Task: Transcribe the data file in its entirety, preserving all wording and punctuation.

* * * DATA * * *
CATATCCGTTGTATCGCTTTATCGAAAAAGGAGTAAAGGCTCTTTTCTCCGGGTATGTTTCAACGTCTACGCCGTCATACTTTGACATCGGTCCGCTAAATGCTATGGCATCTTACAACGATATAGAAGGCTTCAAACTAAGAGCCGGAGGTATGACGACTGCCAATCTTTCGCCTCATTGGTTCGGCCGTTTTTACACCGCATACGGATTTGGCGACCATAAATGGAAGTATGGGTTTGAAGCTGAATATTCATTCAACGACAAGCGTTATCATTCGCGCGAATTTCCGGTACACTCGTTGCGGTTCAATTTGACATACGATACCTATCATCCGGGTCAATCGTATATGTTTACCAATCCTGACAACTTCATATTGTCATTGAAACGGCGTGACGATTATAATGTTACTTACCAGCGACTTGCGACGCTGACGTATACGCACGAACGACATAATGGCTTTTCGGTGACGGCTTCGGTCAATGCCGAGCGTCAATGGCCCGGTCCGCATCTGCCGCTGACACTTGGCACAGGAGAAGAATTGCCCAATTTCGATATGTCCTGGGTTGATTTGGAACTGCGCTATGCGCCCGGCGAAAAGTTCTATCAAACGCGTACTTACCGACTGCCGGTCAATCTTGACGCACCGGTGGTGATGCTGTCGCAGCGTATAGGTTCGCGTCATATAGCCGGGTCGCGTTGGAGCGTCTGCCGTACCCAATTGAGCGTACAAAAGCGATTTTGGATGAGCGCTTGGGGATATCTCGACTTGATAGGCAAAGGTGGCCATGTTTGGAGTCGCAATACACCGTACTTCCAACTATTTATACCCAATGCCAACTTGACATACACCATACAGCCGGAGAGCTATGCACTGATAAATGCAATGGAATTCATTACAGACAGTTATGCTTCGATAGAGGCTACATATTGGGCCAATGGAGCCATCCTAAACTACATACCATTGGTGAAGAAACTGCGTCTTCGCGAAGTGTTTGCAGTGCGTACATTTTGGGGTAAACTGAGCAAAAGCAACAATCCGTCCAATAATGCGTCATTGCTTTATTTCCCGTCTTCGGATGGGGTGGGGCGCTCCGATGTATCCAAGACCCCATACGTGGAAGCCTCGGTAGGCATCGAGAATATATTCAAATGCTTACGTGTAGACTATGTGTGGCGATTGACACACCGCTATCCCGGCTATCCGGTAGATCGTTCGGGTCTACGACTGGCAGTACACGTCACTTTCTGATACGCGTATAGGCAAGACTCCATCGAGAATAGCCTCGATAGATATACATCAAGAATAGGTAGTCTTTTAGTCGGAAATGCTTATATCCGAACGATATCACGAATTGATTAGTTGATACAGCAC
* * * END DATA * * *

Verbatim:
CATATCCGTTGTATCGCTTTATCGAAAAAGGAGTAAAGGCTCTTTTCTCCGGGTATGTTTCAACGTCTACGCCGTCATACTTTGACATCGGTCCGCTAAATGCTATGGCATCTTACAACGATATAGAAGGCTTCAAACTAAGAGCCGGAGGTATGACGACTGCCAATCTTTCGCCTCATTGGTTCGGCCGTTTTTACACCGCATACGGATTTGGCGACCATAAATGGAAGTATGGGTTTGAAGCTGAATATTCATTCAACGACAAGCGTTATCATTCGCGCGAATTTCCGGTACACTCGTTGCGGTTCAATTTGACATACGATACCTATCATCCGGGTCAATCGTATATGTTTACCAATCCTGACAACTTCATATTGTCATTGAAACGGCGTGACGATTATAATGTTACTTACCAGCGACTTGCGACGCTGACGTATACGCACGAACGACATAATGGCTTTTCGGTGACGGCTTCGGTCAATGCCGAGCGTCAATGGCCCGGTCCGCATCTGCCGCTGACACTTGGCACAGGAGAAGAATTGCCCAATTTCGATATGTCCTGGGTTGATTTGGAACTGCGCTATGCGCCCGGCGAAAAGTTCTATCAAACGCGTACTTACCGACTGCCGGTCAATCTTGACGCACCGGTGGTGATGCTGTCGCAGCGTATAGGTTCGCGTCATATAGCCGGGTCGCGTTGGAGCGTCTGCCGTACCCAATTGAGCGTACAAAAGCGATTTTGGATGAGCGCTTGGGGATATCTCGACTTGATAGGCAAAGGTGGCCATGTTTGGAGTCGCAATACACCGTACTTCCAACTATTTATACCCAATGCCAACTTGACATACACCATACAGCCGGAGAGCTATGCACTGATAAATGCAATGGAATTCATTACAGACAGTTATGCTTCGATAGAGGCTACATATTGGGCCAATGGAGCCATCCTAAACTACATACCATTGGTGAAGAAACTGCGTCTTCGCGAAGTGTTTGCAGTGCGTACATTTTGGGGTAAACTGAGCAAAAGCAACAATCCGTCCAATAATGCGTCATTGCTTTATTTCCCGTCTTCGGATGGGGTGGGGCGCTCCGATGTATCCAAGACCCCATACGTGGAAGCCTCGGTAGGCATCGAGAATATATTCAAATGCTTACGTGTAGACTATGTGTGGCGATTGACACACCGCTATCCCGGCTATCCGGTAGATCGTTCGGGTCTACGACTGGCAGTACACGTCACTTTCTGATACGCGTATAGGCAAGACTCCATCGAGAATAGCCTCGATAGATATACATCAAGAATAGGTAGTCTTTTAGTCGGAAATGCTTATATCCGAACGATATCACGAATTGATTAGTTGATACAGCAC